Washington D.C. Neighborhood Information

Washington D.C., is not only our nations capital and political epicenter, not only a place where awe-struck tourists explore the grand boulevards and iconic monuments. It is where our locals call home, where families gather, students socialize and law-makers rest their weary bones come nightfall. We urge you to step a little off the beaten path and explore the culture of our diverse neighborhoods. The tree-lined neighborhoods that unfold a unique blend of modern day living and historic architecture that speaks of a bygone era. Take a stroll along the Mount Vernon Trail, scenically winding its way along the Potomac River with idyllic vistas of Washingtons monuments, hail a cab, take the Metro or rent a cruiser? Our vibrant and diverse neighborhoods invite you to explore.

Georgetown
Once primarily a neighborhood of middle-class African Americans, the diversity of Bloomingdale has grown with the neighborhood and the streets today tell a different story. Young mothers sipping coffee and sharing stories at The Big Bear Cafe, hipsters and college students cruising on bikes and yogis on route to class. Learn More

Brookland
Another transformed neighborhood often referred to by locals as 'little italy' it is the home to Catholic University and The Basilica, the shrine is the largest Catholic church in the United States and North America, one of the ten largest churches in the world, and thetallest habitable building in Washington, D.C. The homes are large, and each seem to have their own unique charm, enjoy whilst taking a stroll amid tree lined streets. Some recent development has brought some great new bars and restaurants nestled in by the Metro station and Catholic University campus. The neighborhood has recently become more and more popular with young families. Learn More

Columbia Heights
Steadily transforming from edgy to inviting, Columbia Heights’ renaissance is due in part to a recent influx of big box retailers and mainstream entertainment options. These suburban conveniences convivially blend with Columbia Heights’ urban sensibilities—ethnic eateries, one-of-a-kind dive bars, and family-run bakeries populate its mural-covered side streets. It’s still advised to practice caution when enjoying the neighborhood by night, as Columbia Heights has yet to fully shed its gritty reputation. Learn More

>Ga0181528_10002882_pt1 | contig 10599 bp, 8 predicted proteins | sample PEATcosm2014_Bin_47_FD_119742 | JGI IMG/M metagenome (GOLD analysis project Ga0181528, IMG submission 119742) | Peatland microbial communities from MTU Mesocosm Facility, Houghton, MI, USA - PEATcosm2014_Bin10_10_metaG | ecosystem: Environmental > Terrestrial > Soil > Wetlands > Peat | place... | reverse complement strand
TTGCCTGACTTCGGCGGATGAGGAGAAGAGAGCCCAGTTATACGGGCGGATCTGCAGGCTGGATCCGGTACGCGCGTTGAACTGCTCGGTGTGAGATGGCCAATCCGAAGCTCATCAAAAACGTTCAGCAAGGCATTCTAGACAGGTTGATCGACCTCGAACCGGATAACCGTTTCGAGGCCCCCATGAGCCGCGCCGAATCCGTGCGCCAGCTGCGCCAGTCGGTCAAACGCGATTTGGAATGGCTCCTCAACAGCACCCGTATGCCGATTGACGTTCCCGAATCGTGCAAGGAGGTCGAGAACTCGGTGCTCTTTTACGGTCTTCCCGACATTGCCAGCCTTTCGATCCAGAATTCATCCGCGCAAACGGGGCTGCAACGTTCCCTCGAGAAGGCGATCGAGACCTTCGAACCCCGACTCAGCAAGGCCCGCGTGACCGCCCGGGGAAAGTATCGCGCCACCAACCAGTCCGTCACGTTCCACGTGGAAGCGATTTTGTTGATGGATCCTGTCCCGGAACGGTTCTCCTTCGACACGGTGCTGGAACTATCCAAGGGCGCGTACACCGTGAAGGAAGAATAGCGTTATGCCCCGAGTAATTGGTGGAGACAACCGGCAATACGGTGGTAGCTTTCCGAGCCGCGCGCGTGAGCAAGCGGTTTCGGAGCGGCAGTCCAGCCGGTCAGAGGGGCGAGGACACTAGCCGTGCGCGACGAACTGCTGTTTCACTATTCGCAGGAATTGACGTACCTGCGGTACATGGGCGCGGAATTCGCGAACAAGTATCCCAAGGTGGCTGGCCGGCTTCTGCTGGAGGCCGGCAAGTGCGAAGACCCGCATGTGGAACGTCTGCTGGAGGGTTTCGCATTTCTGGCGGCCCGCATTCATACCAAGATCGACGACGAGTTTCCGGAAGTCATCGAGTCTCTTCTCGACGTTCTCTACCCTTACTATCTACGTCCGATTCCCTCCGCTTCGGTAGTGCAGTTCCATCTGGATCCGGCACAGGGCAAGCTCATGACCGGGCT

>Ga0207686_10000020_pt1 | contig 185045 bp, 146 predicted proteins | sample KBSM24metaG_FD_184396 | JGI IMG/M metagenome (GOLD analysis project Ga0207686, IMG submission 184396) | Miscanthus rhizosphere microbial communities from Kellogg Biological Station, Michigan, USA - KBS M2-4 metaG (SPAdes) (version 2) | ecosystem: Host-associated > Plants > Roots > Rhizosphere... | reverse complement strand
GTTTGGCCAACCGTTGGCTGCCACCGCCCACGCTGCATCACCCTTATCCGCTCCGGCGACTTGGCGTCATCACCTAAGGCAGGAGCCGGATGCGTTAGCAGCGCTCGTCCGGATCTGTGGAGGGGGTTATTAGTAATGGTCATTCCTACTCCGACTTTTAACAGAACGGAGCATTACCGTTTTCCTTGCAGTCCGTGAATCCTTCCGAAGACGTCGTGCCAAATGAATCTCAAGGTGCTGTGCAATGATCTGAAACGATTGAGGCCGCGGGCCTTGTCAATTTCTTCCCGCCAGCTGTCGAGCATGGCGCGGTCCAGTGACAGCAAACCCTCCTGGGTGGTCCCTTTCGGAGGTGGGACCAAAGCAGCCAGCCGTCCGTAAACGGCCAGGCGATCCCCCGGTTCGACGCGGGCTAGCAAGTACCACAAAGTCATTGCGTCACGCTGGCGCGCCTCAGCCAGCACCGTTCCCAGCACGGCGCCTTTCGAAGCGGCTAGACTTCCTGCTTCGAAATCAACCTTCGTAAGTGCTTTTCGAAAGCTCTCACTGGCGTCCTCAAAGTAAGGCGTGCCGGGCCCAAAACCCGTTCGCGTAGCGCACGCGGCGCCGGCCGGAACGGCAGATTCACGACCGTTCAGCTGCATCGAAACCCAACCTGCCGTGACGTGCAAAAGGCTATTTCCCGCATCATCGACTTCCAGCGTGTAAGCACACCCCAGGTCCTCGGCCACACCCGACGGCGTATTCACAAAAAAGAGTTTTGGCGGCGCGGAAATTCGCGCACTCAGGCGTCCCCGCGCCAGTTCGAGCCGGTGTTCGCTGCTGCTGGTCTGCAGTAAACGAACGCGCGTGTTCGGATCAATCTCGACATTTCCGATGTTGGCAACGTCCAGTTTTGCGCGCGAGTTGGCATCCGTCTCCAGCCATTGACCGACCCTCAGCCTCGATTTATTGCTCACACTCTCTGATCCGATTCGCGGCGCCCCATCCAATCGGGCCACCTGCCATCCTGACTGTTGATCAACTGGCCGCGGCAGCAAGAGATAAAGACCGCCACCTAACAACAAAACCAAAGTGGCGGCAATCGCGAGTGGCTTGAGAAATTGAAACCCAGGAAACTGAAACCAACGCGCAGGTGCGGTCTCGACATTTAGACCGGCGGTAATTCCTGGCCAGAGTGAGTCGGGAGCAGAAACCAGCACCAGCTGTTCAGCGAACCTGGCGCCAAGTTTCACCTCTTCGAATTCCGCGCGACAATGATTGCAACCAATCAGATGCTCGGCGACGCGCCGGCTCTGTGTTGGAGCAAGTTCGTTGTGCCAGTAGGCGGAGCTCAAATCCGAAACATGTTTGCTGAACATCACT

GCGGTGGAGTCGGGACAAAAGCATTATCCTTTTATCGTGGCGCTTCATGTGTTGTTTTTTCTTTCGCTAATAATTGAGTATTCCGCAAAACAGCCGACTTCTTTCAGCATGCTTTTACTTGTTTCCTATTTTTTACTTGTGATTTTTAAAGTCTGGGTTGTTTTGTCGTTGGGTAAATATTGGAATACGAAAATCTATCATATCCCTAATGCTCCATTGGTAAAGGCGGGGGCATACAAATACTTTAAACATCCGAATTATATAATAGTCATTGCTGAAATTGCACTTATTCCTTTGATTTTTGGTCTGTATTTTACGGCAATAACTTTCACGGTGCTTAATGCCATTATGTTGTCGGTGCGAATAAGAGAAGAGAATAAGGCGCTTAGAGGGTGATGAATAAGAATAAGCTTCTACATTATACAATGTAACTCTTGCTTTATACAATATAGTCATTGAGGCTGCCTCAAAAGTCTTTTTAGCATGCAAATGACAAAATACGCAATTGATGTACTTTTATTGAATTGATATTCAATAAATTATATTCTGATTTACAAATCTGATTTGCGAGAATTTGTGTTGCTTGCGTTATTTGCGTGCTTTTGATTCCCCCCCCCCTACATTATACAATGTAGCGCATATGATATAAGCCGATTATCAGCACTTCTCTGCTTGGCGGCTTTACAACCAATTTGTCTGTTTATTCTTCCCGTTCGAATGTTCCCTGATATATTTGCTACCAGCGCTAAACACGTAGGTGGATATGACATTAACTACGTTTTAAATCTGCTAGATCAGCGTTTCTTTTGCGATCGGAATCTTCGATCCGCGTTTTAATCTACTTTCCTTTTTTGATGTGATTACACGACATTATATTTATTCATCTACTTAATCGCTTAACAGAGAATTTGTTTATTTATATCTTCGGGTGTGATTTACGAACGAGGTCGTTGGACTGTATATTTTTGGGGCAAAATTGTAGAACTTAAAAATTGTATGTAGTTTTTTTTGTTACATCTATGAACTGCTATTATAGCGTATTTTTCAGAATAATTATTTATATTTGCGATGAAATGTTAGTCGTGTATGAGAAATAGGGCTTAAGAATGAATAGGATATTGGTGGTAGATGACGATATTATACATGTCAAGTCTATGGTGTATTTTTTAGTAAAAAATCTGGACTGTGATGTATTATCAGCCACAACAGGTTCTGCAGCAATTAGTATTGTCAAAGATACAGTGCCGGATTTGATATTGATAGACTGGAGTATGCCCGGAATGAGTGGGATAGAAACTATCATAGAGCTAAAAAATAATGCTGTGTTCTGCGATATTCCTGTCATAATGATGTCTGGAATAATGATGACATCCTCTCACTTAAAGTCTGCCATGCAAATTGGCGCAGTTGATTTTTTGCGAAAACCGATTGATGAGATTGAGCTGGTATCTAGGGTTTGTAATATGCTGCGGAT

Capitol Hill
Capitol Hill owes its name to the iconic congressional building that overlooks the neighborhood. Although its senators and representatives attend to serious business, Capitol Hill makes room for frivolity. Trading stuffiness for enthusiasm, the neighborhood sponsors street fairs and supports secondhand shops and eclectic restaurants. It’s easy to navigate to and away from Capitol Hill, but who wants to leave a community where you can buy fresh lemonade from a neighbor’s enterprising preschooler? Learn More

Dupont Circle
Legislation isn’t made in Dupont Circle, but this hub of activity often feels like D.C.’s true city center. This trendsetting neighborhood boasts more long-term residents than summer interns, lending it a lived-in quality that’s uncommon in a city of new arrivals. Dupont Circle’s around-the-clock energy invites people to come for brunch and stay until last call, while its parks attract residents to relax as they observe their neighbors protesting, painting, or reading the afternoon away. Learn More

Downtown Penn Quarter
With business people and briefcases crowding the sidewalks to and from work (and slow-walking not an option), Downtown D.C. feels like any other urban downtown. But it sure doesn't look like them—a scarcity of skyscrapers lends an open, transparent air, allowing this metropolis to make its own political statement. Beyond the hustle and bustle of Downtown's main corridors, Penn Quarter provides locals with a splash of culture and entertainment when their workdays end. Learn More

Logan Circle
Washington D.C. is known for its infamous traffic circles, yet Logan Circle is not just a traffic circle. It is D.C.s only residential traffic circle boasting a statue of Civil War General John Logan on his horse, back-dropped by a Victorian skyline of the turrets and towers of grand Victorian mansions that line the streets. Learn More

Bloomingdale
Once primarily a neighborhood of middle-class African Americans, the diversity of Bloomingdale has grown with the neighborhood and the streets today tell a different story. Young mothers sipping coffee and sharing stories at The Big Bear Cafe, hipsters and college students cruising on bikes and yogis on route to class. An authentic urban neighborhood with a great sense of community where people hang out on their porches, play wiffle ball in the streets, dress up for fun Halloween block parties and pretty much everyone knows your name. Learn More

Shaw
Bordering on Logan Circle, the vibrant urban neighborhood of Shaw lies between 11th Street NW and New Jersey Avenue NW, just a stones throw from Washingtons vibrant U Street Corridor, the part of the city that never sleeps (also famously known as Black Broadway), and The Greater U Street Heritage Trail. Once the cultural hub of DCs Afro-culture, Shaw is now a creative hub of indie stores, trendy galleries, restaurants, coffee shops and sidewalk cafe's. Learn More

Home Sweet City has handpicked a fine selection of vacation rentals to ensure that your stay in the beautiful neighborhoods of Washington D.C. is perfect. Enjoy contemporary comfort in a beautiful brownstone or stay just steps away from Capitol Hill in a modern apartment. Welcome to Washington D.C.!

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